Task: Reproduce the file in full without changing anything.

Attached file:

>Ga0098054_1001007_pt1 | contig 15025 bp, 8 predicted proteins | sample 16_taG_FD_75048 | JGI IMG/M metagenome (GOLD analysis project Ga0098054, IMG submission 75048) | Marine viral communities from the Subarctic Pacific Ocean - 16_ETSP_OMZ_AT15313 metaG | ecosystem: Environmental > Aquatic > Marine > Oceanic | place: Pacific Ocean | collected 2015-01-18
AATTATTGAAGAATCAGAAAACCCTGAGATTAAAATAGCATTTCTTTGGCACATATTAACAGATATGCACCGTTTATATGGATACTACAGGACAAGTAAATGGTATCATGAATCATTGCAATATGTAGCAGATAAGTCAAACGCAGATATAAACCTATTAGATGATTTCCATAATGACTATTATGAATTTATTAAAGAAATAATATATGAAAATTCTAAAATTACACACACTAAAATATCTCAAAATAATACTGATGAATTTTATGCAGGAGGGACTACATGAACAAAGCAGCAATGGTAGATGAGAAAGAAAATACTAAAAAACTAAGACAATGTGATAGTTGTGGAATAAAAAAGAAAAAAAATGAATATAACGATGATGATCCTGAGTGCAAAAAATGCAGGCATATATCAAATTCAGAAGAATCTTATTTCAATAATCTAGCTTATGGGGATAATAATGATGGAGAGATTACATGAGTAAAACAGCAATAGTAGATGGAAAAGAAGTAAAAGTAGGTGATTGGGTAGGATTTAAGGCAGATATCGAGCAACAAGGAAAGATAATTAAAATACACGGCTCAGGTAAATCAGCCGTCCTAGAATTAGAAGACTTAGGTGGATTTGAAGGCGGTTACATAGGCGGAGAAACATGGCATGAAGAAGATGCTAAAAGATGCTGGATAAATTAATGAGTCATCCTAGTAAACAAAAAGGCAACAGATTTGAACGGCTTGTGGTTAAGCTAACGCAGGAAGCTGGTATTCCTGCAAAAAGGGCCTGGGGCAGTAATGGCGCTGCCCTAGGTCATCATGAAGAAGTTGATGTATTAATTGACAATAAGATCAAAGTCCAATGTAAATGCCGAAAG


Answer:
>Ga0098054_1001007_pt1 | contig 15025 bp, 8 predicted proteins | sample 16_taG_FD_75048 | JGI IMG/M metagenome (GOLD analysis project Ga0098054, IMG submission 75048) | Marine viral communities from the Subarctic Pacific Ocean - 16_ETSP_OMZ_AT15313 metaG | ecosystem: Environmental > Aquatic > Marine > Oceanic | place: Pacific Ocean | collected 2015-01-18
AATTATTGAAGAATCAGAAAACCCTGAGATTAAAATAGCATTTCTTTGGCACATATTAACAGATATGCACCGTTTATATGGATACTACAGGACAAGTAAATGGTATCATGAATCATTGCAATATGTAGCAGATAAGTCAAACGCAGATATAAACCTATTAGATGATTTCCATAATGACTATTATGAATTTATTAAAGAAATAATATATGAAAATTCTAAAATTACACACACTAAAATATCTCAAAATAATACTGATGAATTTTATGCAGGAGGGACTACATGAACAAAGCAGCAATGGTAGATGAGAAAGAAAATACTAAAAAACTAAGACAATGTGATAGTTGTGGAATAAAAAAGAAAAAAAATGAATATAACGATGATGATCCTGAGTGCAAAAAATGCAGGCATATATCAAATTCAGAAGAATCTTATTTCAATAATCTAGCTTATGGGGATAATAATGATGGAGAGATTACATGAGTAAAACAGCAATAGTAGATGGAAAAGAAGTAAAAGTAGGTGATTGGGTAGGATTTAAGGCAGATATCGAGCAACAAGGAAAGATAATTAAAATACACGGCTCAGGTAAATCAGCCGTCCTAGAATTAGAAGACTTAGGTGGATTTGAAGGCGGTTACATAGGCGGAGAAACATGGCATGAAGAAGATGCTAAAAGATGCTGGATAAATTAATGAGTCATCCTAGTAAACAAAAAGGCAACAGATTTGAACGGCTTGTGGTTAAGCTAACGCAGGAAGCTGGTATTCCTGCAAAAAGGGCCTGGGGCAGTAATGGCGCTGCCCTAGGTCATCATGAAGAAGTTGATGTATTAATTGACAATAAGATCAAAGTCCAATGTAAATGCCGAAAG